We received this question from a reader, who wanted to know how to remove mats from a longhaired cat:
“I was wondering if you have any advice on removing my longhaired cat’s mats on her back. They are hard, and she is very overweight so she can’t clean her butt either. I was going to find her another home, but no takers. I have decided to cut the hair clumps out.” —Libby
Hi Libby, and thanks for your question. Please don’t reach for the scissors yet.
Removing mats from your pet should not result in an emergency vet visit. But does this happen? You bet.
Many well-meaning people just want to take that pesky mat off their cat or dog, but they’re actually performing unwanted surgery. Then actual surgery by a veterinarian is needed to close the laceration created by them.
So taking a pair of scissors to your pet’s body is never a good idea. Sometimes it winds up as a mini–Texas Chainsaw incident.
In this article, you will learn several options you can try at home if you want to know how to remove mats from a longhaired cat.
Causes of Matted Hair in Cats
First, some background on how your cat got into this trouble.
- Overweight, old or sick cats can have a hard time reaching all areas of their bodies for grooming.
- When animals don’t feel well, they stop grooming. They could be in pain from dental problems or arthritis, or they could have nausea.
- Indoor-only and shorthaired cats can also get mats from a buildup of dust and dander.
See our related article for much more about the causes of matted hair in cats.
Most mats will come out with brushing, but hard mats can require extra work.
Mats are clumps of hair that have become entangled or knotted over time. The mats can become uncomfortable and even painful for your cat.
Some mats with regular movement, and others build up over time without grooming. They also cause skin irritation and infection.
You might notice an odor coming from your cat and consider bath time, but giving your cat a bath can actually make mats worse.
Keep the Hair Dry
Adding water to your cat’s fur can make the mat set even tighter.
Pet groomers recommend a detangler or anti-static spray, but most mats can be removed without these products.
We have seen people recommend children’s detangler spray or talc-free powder, but use only products that are intended for your animal.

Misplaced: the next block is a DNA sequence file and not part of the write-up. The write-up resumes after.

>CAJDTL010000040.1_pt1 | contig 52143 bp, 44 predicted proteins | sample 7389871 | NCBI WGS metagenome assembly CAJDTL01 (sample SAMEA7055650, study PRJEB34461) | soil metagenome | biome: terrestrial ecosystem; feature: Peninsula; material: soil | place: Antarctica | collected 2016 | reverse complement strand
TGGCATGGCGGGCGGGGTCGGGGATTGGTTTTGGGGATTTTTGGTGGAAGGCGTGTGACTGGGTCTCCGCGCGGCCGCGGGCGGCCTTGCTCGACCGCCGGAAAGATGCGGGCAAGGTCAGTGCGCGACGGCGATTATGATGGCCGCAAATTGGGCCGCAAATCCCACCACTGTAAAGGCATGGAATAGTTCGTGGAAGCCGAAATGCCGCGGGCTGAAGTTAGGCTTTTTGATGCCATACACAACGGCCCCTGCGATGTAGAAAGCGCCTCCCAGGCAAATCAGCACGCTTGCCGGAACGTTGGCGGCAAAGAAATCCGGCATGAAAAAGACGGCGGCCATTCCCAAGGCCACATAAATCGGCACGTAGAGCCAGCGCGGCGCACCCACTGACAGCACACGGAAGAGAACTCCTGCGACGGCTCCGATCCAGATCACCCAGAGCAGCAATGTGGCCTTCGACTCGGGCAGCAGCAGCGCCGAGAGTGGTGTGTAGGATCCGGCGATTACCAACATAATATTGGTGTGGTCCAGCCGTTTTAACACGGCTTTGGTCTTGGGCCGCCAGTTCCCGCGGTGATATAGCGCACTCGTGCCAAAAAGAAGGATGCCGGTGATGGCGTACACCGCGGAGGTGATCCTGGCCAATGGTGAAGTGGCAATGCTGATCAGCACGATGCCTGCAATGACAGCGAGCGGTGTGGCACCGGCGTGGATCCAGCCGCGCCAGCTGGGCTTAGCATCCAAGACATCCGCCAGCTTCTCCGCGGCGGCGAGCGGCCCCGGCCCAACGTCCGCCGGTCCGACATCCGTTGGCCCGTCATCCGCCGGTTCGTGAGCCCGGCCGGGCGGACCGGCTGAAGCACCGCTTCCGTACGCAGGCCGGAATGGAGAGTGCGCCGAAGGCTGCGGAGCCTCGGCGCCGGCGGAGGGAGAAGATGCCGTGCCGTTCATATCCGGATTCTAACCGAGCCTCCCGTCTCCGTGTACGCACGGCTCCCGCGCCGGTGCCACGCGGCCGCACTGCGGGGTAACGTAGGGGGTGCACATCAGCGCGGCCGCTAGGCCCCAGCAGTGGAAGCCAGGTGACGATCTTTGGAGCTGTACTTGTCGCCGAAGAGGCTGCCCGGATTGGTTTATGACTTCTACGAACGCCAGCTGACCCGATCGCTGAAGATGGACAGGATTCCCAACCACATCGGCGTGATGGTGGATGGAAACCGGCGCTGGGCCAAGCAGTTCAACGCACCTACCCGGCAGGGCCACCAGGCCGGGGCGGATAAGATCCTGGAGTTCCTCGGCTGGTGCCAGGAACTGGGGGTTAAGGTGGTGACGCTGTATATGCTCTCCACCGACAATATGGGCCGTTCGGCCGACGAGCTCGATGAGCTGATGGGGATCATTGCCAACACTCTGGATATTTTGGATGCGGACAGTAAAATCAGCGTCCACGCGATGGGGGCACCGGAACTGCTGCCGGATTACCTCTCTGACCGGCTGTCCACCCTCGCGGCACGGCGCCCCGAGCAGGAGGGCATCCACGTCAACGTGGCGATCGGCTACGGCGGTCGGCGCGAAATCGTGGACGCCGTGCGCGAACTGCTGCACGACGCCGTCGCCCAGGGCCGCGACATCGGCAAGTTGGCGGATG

When you reach for products you keep at home, you could accidentally use something containing ingredients that are toxic to your cat, and it’s just not worth the risk.
How to Remove Mats From a Longhaired Cat
1. Using a Wide-Toothed Comb
Regular brushing is recommended for your cat’s coat health, and most knots and mats can be removed this way.
If you notice the mats are a little thicker or more tightly knotted, you can use a brush with teeth or a wide-toothed comb:
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- When you reach a mat, hold the fur closest to the skin with your fingers before brushing or pulling at the mat. This helps control the resistance from your brushing and avoids pulling on the cat’s skin.
- Start at the end of the mat and work your way up. This helps prevent the pain of the brush getting stuck.
- If your cat has a thick undercoat, try an undercoat comb. It has 2 sets of teeth at different lengths, which may work better.
Watch this quick video from a professional pet stylist, then we’ll discuss another method:
2. Using a Mat Comb
If regular brushing or using the wide-toothed comb doesn’t work, there is another brush called a mat comb, sometimes called a razor comb. This is a brush with recessed blades that will cut the hair as you brush.
It’s particularly helpful if you can get under the mat. Just remember to hold the base of the cat’s fur and skin to reduce pain and pulling.
3. Using Clippers
If all these methods are still unsuccessful, you can use an electric razor (clippers) to cut the mats out. We recommend that you get a groomer to do this.
Make sure the skin is flat and tight as you use the razor, or else you might cut or tear the skin.
A cat’s skin is thin and sensitive to the heat that clippers can create. So press the tool against your arm to make sure it is not warm before using it on the cat — and check the temperature often.
If you can’t comb the mat out or use clippers, seeking professional help from a groomer or a vet is a great idea.
4. Using Scissors to Remove Mats From a Longhaired Cat (NOT Recommended)